Let’s go fly a kite!

WANT TO LEARN HOW TO KITEBOARD?

Local enthusiast Trey Bishop shares advice for getting started.

Story by David Warren + Photos by Mike Ritterback

There’s no doubt about it; kiteboarding is cool. The equipment is cool, the people who do it are cool, the best kiteboarding locations in the world are cool, and the sport itself is way cool. Kiteboarding, at its core, is a simple idea. Get a big kite and a small surfboard and let the wind pull you across the water. Sounds simple. Not quite. The kiteboarding world takes it a huge step further by allowing the kite to lift you off the water as high as 60 feet in the air. While up in the air, you can twist, flip, and do tricks with names like Dum Dum and Flavor Flip. Yes, there is a learning curve to flying a kite and staying on the board. However, when you have learned, it’s an extraordinary experience.

Hilton Head has several kiteboarding enthusiasts. One of the most notable and outspoken in the sport is Trey Bishop, an ophthalmologist by day and a kiteboarder whenever the time, wind, and weather allow. Trey began kiteboarding in 2003 on a trip to the Outer Banks with his wife. It did not take him long to become wholly committed by purchasing gear, taking more lessons, and practicing off the Hilton Head beaches. “I find it very relaxing and very refreshing to be just me, the water, and the wind,” Trey said. “Although it is a personal sport, it’s a very social sport and there is a dedicated group of kiteboarders on Hilton Head who have traveled together to some of the world’s best kiteboarding destinations.”

Kiteboarding is a fairly recent sport and was first developed in France by brothers Bruno and Dominique Legaignoux in the 1970s.

Today it has become the world’s fastest-growing water sport. Although it can’t be done everywhere because the kites depend on the strength and the direction of the wind plus the height of the waves, Hilton Head is a good spot for kiteboarding because of its steady breezes and wide beaches.


How to get started

Trey has helped many people launch into kiteboarding with a few simple steps.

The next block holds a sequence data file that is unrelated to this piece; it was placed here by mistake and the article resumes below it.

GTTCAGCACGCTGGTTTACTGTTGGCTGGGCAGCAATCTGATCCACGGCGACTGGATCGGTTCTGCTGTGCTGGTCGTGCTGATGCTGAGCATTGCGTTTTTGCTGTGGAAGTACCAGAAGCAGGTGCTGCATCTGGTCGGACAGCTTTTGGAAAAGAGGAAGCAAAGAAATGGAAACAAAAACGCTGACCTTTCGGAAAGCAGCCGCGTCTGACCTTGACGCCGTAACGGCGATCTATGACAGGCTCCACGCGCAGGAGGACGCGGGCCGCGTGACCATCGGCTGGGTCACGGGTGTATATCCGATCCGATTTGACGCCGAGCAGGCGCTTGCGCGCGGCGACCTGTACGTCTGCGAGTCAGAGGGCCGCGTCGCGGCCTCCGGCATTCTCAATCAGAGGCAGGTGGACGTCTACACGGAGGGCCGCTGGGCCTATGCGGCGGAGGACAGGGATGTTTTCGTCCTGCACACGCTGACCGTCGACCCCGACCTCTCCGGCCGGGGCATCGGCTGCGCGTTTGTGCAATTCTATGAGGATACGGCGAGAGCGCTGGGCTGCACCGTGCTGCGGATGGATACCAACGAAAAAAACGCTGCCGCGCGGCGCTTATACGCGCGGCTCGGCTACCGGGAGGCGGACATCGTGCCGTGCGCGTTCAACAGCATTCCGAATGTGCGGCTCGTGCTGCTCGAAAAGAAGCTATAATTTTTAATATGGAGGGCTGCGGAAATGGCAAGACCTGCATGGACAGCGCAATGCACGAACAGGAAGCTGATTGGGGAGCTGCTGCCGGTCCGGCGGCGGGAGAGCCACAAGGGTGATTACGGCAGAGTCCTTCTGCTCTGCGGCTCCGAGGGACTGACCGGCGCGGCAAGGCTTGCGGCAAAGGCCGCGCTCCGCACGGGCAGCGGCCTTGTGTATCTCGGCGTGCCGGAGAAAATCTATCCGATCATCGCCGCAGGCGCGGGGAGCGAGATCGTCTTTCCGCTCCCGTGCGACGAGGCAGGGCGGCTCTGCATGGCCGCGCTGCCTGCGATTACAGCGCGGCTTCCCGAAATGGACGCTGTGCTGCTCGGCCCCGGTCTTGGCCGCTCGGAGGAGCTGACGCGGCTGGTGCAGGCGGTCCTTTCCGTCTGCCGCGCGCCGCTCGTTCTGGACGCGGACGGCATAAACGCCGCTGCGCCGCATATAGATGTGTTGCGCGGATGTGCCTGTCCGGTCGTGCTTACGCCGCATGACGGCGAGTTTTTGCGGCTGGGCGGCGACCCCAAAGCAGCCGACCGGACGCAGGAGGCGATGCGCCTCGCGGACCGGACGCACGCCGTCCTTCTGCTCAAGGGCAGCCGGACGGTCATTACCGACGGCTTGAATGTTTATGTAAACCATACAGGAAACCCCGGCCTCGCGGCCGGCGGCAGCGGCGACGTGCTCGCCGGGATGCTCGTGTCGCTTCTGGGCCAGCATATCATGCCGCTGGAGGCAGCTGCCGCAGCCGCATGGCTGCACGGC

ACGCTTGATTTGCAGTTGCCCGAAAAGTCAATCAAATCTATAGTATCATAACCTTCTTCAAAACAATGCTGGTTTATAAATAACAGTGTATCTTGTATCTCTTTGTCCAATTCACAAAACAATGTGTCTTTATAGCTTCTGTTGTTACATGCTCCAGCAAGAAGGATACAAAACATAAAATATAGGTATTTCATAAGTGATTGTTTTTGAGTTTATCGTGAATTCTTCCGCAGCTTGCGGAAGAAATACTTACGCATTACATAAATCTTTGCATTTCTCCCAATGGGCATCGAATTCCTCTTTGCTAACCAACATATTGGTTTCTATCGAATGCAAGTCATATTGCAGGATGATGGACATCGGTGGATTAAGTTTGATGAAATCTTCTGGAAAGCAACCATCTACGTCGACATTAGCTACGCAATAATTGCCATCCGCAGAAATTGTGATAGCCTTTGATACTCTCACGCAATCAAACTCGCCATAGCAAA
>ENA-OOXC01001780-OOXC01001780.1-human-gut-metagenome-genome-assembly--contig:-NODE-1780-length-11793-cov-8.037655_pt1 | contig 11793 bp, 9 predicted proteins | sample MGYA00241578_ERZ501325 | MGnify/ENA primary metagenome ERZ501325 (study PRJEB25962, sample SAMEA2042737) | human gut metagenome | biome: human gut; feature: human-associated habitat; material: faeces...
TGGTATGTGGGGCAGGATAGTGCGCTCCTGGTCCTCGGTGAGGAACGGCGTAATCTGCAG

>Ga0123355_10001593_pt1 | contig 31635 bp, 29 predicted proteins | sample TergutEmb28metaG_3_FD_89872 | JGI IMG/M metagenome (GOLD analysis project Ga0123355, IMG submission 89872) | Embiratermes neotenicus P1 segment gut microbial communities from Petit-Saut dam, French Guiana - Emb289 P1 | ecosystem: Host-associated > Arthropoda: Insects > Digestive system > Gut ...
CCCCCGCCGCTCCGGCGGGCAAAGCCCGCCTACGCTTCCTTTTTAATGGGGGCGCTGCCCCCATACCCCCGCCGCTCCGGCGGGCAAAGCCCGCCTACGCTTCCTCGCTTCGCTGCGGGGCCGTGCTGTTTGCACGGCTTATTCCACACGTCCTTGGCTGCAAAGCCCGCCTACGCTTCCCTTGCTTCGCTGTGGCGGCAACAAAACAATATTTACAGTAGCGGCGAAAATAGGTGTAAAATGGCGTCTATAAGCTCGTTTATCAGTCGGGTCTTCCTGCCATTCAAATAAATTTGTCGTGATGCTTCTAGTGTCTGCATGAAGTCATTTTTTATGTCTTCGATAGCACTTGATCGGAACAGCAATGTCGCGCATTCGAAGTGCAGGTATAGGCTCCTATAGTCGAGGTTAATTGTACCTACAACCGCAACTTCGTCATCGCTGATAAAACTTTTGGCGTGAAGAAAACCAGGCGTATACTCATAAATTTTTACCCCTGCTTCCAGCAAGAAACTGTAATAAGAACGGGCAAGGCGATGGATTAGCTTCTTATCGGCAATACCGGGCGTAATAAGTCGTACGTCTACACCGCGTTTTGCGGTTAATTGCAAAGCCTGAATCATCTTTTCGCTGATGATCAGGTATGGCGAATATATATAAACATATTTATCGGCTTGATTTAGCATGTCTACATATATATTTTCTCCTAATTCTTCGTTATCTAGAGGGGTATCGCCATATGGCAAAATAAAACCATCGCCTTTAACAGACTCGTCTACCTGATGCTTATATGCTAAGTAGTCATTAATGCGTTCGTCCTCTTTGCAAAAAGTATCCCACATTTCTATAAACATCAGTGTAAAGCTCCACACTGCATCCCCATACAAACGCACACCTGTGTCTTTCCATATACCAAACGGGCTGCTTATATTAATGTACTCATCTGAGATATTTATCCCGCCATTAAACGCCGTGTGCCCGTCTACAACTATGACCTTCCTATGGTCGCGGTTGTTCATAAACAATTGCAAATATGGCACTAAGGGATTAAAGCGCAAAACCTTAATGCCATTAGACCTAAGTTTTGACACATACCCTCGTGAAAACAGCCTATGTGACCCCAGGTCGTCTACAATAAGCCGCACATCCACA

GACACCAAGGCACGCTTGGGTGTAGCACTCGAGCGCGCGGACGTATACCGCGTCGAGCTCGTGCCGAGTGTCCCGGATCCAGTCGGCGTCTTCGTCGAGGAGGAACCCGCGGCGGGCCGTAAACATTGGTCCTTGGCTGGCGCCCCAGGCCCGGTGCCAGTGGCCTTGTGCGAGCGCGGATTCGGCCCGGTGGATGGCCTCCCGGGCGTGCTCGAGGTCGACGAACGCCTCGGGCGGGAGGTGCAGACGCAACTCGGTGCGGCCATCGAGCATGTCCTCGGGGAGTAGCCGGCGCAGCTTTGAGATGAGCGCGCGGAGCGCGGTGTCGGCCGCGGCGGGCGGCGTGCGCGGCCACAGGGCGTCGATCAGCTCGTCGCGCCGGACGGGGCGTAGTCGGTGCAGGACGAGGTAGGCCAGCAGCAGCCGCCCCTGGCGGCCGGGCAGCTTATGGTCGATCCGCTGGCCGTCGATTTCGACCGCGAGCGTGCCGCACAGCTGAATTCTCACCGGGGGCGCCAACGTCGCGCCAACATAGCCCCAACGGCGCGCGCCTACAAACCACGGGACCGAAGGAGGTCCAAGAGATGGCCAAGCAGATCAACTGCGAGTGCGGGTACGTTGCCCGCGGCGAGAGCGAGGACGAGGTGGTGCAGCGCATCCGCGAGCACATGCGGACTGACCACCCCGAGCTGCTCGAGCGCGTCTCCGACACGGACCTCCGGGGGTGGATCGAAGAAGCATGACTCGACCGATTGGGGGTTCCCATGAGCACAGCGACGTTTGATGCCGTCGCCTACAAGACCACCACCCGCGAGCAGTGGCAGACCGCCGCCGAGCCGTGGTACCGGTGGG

1. Get a training kite. This is a smaller kite you can use on the land and get a feel for flying and directing the kite. This is a key step because if you love flying the kite, you will most likely love the eventual kiteboarding.

2. Develop a feel for your board. Skills can be developed by surfing, wakeboarding, snowboarding, or even skateboarding. Any of these can help because it will be important that you feel comfortable on the boards to be relaxed with your balance and changing of directions.

3. Learn about the wind. It is essential that a kiteboarder knows how to tell if the wind is in an acceptable direction and speed.

4. Take lessons. Kiteboarding is a sport where you need proper training. There are many excellent facilities in Charleston (Force Kite and Wake) and the Outer Banks (REAL Watersports). An excellent instructor is also central to enhancing your ability to be safe and enjoy the sport.

All this might sound a bit challenging, but Trey stresses that half the fun is learning to kiteboard. “Kiteboarding is a sport you will never fully master. You always will have something new on which to work. These learning challenges are what makes kiteboarding so much fun, and it doesn’t have to be just for you.” Trey has introduced kiteboarding to his whole family, and they take extensive trips to some of the world’s most exotic places to test their skills in new and different locales.

Kiteboarding is genuinely a beautiful sport that can be enjoyed by the whole family. If you go out to the beach and see several kiteboarders skimming over the waves and almost magically being lifted off the water only to float back down and continue on, stop and enjoy the spectacle. You just might be watching Trey, his family, and friends enjoying the love of kiteboarding.


Equipment you need to start kiteboarding

Training kite: This allows you to practice flying before you get in the water.

Kiteboarding kite: The kites come in various sizes shapes and colors. A professional kiteboarding shop will help you pick out the right kite for you.

Kiteboard: A kiteboard is shaped differently than a wake board or a surfboard, and it is best that beginners start with a larger board.

Harness: The harness is what attaches you to the kite. It must be fit properly and be comfortable.

Quality instruction: Take lessons (see #4).

Desire for a new adventure: Because YOLO.


Trey’s Top Five Kiteboarding Locations

1. Le Morne, Mauritius

2. Outer Banks, NC

3. La Ventana, Baja

4. Maui, Hawaii

5. Barbados and Hilton Head Island (of course)